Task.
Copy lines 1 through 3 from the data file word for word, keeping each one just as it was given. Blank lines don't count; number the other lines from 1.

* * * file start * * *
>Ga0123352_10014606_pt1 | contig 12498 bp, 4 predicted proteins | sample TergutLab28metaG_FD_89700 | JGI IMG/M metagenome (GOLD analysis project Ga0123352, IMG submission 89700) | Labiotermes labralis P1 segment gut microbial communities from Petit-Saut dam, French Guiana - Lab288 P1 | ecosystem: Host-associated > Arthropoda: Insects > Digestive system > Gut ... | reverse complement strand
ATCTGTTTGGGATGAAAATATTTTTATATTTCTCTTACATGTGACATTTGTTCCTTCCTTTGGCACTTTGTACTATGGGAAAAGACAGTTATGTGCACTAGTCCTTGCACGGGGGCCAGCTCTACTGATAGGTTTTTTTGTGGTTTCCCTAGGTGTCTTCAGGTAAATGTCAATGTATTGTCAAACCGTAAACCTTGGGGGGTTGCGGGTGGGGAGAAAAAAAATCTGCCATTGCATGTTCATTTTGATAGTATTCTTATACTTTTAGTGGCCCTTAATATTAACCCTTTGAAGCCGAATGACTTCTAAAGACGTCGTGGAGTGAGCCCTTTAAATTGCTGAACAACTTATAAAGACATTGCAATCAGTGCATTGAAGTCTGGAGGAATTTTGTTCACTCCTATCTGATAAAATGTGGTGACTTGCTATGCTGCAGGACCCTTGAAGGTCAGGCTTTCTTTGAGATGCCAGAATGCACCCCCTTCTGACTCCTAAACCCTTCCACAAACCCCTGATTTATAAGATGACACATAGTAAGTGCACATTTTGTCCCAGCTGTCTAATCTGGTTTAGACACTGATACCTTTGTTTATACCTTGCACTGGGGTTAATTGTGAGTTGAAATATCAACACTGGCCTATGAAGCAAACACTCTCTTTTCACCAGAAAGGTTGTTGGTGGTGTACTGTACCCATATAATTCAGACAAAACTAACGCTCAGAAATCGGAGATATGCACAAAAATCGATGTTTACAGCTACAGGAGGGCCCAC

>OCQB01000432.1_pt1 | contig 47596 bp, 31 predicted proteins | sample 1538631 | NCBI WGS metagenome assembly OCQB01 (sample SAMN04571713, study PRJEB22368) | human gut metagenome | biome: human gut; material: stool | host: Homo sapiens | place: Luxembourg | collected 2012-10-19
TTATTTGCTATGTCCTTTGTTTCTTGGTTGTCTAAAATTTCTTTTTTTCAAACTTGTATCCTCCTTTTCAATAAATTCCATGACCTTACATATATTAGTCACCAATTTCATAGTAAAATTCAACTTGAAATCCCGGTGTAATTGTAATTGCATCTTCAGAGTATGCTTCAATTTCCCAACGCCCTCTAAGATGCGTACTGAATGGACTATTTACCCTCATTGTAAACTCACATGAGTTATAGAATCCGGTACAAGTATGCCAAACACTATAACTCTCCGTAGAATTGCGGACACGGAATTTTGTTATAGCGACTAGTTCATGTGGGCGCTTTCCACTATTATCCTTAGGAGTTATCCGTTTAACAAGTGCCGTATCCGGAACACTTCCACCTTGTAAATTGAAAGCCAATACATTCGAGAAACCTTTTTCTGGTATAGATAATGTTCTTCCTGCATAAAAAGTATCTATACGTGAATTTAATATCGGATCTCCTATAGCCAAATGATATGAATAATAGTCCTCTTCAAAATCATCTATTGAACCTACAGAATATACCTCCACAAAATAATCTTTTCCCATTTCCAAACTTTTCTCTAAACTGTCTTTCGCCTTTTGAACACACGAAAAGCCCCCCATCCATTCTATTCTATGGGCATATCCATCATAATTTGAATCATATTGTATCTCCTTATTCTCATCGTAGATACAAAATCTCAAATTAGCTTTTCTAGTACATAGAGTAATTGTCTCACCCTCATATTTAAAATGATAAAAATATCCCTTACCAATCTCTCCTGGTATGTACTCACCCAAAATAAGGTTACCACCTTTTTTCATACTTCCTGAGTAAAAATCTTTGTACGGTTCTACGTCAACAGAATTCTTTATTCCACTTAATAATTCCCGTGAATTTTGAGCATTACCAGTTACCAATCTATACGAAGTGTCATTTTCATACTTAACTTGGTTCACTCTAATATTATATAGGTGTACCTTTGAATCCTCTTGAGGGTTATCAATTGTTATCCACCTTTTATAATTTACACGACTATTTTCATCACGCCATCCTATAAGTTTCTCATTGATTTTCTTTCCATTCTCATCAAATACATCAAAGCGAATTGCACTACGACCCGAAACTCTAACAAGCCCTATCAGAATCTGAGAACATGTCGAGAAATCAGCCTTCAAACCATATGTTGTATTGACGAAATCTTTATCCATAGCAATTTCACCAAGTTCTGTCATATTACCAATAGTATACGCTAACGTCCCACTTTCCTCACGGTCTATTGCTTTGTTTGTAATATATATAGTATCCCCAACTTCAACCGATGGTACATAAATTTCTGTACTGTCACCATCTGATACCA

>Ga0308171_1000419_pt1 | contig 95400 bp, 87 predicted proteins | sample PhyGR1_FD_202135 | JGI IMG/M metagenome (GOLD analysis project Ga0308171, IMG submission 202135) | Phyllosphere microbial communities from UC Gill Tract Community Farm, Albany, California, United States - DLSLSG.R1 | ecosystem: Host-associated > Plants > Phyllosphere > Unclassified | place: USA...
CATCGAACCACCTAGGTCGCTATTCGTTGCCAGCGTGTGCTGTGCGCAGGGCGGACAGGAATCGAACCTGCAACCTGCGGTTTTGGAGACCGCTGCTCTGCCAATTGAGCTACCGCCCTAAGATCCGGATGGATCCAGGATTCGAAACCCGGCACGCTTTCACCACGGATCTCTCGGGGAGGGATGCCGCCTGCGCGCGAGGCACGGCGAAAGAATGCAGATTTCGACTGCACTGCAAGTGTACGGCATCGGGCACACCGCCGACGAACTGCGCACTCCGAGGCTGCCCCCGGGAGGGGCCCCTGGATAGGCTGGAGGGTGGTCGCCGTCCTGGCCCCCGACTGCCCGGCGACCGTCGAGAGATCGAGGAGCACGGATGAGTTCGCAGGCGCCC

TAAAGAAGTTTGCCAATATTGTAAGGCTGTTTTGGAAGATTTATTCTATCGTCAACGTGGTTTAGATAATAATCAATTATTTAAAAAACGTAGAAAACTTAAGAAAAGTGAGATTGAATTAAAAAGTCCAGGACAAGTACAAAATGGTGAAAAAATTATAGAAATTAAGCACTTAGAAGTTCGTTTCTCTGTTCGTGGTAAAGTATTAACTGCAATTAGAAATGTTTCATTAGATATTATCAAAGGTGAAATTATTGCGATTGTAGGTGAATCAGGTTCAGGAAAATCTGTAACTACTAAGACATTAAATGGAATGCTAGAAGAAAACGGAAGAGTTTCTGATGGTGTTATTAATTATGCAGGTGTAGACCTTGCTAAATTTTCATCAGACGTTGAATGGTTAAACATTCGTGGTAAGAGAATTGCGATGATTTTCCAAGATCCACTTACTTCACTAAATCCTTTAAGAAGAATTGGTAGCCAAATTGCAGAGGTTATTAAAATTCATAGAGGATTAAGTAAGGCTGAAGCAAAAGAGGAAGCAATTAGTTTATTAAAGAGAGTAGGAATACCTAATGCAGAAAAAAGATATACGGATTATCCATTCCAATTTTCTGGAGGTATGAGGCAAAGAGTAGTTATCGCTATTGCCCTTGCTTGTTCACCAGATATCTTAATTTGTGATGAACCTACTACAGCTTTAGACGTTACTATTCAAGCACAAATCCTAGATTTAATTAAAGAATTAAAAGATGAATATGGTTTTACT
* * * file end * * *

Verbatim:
>Ga0123352_10014606_pt1 | contig 12498 bp, 4 predicted proteins | sample TergutLab28metaG_FD_89700 | JGI IMG/M metagenome (GOLD analysis project Ga0123352, IMG submission 89700) | Labiotermes labralis P1 segment gut microbial communities from Petit-Saut dam, French Guiana - Lab288 P1 | ecosystem: Host-associated > Arthropoda: Insects > Digestive system > Gut ... | reverse complement strand
ATCTGTTTGGGATGAAAATATTTTTATATTTCTCTTACATGTGACATTTGTTCCTTCCTTTGGCACTTTGTACTATGGGAAAAGACAGTTATGTGCACTAGTCCTTGCACGGGGGCCAGCTCTACTGATAGGTTTTTTTGTGGTTTCCCTAGGTGTCTTCAGGTAAATGTCAATGTATTGTCAAACCGTAAACCTTGGGGGGTTGCGGGTGGGGAGAAAAAAAATCTGCCATTGCATGTTCATTTTGATAGTATTCTTATACTTTTAGTGGCCCTTAATATTAACCCTTTGAAGCCGAATGACTTCTAAAGACGTCGTGGAGTGAGCCCTTTAAATTGCTGAACAACTTATAAAGACATTGCAATCAGTGCATTGAAGTCTGGAGGAATTTTGTTCACTCCTATCTGATAAAATGTGGTGACTTGCTATGCTGCAGGACCCTTGAAGGTCAGGCTTTCTTTGAGATGCCAGAATGCACCCCCTTCTGACTCCTAAACCCTTCCACAAACCCCTGATTTATAAGATGACACATAGTAAGTGCACATTTTGTCCCAGCTGTCTAATCTGGTTTAGACACTGATACCTTTGTTTATACCTTGCACTGGGGTTAATTGTGAGTTGAAATATCAACACTGGCCTATGAAGCAAACACTCTCTTTTCACCAGAAAGGTTGTTGGTGGTGTACTGTACCCATATAATTCAGACAAAACTAACGCTCAGAAATCGGAGATATGCACAAAAATCGATGTTTACAGCTACAGGAGGGCCCAC

>OCQB01000432.1_pt1 | contig 47596 bp, 31 predicted proteins | sample 1538631 | NCBI WGS metagenome assembly OCQB01 (sample SAMN04571713, study PRJEB22368) | human gut metagenome | biome: human gut; material: stool | host: Homo sapiens | place: Luxembourg | collected 2012-10-19